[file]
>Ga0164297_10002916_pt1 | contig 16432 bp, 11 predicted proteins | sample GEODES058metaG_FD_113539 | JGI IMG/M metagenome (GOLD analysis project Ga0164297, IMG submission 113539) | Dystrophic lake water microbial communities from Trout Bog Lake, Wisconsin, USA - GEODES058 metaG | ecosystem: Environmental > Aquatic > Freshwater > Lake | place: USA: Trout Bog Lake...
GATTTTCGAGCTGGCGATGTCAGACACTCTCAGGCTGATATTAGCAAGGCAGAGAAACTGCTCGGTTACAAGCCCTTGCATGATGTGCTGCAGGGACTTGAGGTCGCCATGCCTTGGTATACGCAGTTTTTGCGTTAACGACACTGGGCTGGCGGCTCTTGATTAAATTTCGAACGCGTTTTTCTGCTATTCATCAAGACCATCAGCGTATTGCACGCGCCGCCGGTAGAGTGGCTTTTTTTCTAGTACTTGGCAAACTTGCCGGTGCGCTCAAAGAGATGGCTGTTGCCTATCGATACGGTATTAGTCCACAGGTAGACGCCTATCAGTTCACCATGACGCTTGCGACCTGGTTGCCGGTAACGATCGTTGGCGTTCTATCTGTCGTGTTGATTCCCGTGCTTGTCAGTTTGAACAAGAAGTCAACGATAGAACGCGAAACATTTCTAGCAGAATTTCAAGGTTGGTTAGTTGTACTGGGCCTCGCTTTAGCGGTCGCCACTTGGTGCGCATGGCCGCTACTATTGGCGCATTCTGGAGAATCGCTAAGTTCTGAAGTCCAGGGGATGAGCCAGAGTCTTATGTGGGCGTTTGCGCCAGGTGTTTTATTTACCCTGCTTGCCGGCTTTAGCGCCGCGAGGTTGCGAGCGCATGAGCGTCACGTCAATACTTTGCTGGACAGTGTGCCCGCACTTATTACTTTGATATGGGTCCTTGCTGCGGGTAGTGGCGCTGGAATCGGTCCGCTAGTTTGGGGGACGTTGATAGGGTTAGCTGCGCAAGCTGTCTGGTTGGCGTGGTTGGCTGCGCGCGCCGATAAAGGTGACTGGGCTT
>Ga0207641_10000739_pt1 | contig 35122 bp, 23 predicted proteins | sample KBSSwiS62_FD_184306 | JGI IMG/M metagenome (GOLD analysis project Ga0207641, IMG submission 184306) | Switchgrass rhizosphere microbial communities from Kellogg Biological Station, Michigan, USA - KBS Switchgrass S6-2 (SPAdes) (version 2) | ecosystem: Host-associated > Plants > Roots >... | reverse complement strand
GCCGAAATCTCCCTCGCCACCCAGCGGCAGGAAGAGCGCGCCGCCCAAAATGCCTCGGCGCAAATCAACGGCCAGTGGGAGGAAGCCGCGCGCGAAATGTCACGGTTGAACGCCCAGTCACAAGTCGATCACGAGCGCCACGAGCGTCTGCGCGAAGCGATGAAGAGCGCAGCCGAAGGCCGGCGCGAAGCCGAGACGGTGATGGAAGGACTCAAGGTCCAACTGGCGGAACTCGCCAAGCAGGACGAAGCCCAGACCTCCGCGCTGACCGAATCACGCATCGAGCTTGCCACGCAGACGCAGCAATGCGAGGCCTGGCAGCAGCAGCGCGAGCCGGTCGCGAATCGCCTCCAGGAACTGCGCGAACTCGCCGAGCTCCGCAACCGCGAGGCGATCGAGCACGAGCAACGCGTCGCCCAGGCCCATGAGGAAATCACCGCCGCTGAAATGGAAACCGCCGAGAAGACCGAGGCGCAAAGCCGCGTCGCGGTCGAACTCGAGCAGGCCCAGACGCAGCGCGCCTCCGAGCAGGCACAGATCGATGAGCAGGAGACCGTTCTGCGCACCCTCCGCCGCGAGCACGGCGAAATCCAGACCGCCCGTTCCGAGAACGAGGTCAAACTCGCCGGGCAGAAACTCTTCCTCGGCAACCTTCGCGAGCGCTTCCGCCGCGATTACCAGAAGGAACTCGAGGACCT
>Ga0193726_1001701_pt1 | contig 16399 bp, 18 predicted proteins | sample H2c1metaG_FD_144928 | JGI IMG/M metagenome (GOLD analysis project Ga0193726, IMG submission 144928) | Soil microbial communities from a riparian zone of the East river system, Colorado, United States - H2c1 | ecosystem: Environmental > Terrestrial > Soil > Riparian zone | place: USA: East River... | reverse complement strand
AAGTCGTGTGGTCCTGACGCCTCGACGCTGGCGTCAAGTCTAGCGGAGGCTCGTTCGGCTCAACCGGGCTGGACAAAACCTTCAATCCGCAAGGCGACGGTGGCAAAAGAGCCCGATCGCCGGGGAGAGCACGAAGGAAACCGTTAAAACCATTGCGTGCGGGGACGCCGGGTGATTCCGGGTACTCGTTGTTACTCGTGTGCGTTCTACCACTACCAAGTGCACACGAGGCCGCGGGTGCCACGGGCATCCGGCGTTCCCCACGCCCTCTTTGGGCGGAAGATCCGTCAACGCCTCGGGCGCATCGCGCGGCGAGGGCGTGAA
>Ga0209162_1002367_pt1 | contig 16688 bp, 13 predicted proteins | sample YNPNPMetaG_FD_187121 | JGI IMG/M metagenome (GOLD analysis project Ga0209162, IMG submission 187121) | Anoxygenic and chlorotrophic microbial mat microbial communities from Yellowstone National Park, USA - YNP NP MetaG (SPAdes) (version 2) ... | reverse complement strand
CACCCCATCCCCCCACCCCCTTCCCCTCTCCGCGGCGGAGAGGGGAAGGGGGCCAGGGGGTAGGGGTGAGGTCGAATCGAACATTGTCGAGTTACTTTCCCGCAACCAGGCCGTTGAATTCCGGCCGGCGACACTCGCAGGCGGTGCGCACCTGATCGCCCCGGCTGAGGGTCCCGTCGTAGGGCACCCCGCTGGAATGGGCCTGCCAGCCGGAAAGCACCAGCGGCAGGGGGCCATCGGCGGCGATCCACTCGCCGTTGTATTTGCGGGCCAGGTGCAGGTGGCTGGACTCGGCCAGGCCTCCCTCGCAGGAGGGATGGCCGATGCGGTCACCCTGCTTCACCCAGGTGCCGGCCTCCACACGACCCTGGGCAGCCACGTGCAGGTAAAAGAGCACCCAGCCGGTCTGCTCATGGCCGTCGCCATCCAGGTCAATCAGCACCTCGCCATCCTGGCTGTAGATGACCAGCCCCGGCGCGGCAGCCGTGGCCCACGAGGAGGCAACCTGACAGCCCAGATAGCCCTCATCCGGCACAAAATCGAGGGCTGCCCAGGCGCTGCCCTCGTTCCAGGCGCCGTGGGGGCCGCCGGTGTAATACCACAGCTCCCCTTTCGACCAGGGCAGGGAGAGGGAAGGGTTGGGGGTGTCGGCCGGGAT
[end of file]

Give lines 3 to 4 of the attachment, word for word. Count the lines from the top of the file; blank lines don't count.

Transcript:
>Ga0207641_10000739_pt1 | contig 35122 bp, 23 predicted proteins | sample KBSSwiS62_FD_184306 | JGI IMG/M metagenome (GOLD analysis project Ga0207641, IMG submission 184306) | Switchgrass rhizosphere microbial communities from Kellogg Biological Station, Michigan, USA - KBS Switchgrass S6-2 (SPAdes) (version 2) | ecosystem: Host-associated > Plants > Roots >... | reverse complement strand
GCCGAAATCTCCCTCGCCACCCAGCGGCAGGAAGAGCGCGCCGCCCAAAATGCCTCGGCGCAAATCAACGGCCAGTGGGAGGAAGCCGCGCGCGAAATGTCACGGTTGAACGCCCAGTCACAAGTCGATCACGAGCGCCACGAGCGTCTGCGCGAAGCGATGAAGAGCGCAGCCGAAGGCCGGCGCGAAGCCGAGACGGTGATGGAAGGACTCAAGGTCCAACTGGCGGAACTCGCCAAGCAGGACGAAGCCCAGACCTCCGCGCTGACCGAATCACGCATCGAGCTTGCCACGCAGACGCAGCAATGCGAGGCCTGGCAGCAGCAGCGCGAGCCGGTCGCGAATCGCCTCCAGGAACTGCGCGAACTCGCCGAGCTCCGCAACCGCGAGGCGATCGAGCACGAGCAACGCGTCGCCCAGGCCCATGAGGAAATCACCGCCGCTGAAATGGAAACCGCCGAGAAGACCGAGGCGCAAAGCCGCGTCGCGGTCGAACTCGAGCAGGCCCAGACGCAGCGCGCCTCCGAGCAGGCACAGATCGATGAGCAGGAGACCGTTCTGCGCACCCTCCGCCGCGAGCACGGCGAAATCCAGACCGCCCGTTCCGAGAACGAGGTCAAACTCGCCGGGCAGAAACTCTTCCTCGGCAACCTTCGCGAGCGCTTCCGCCGCGATTACCAGAAGGAACTCGAGGACCT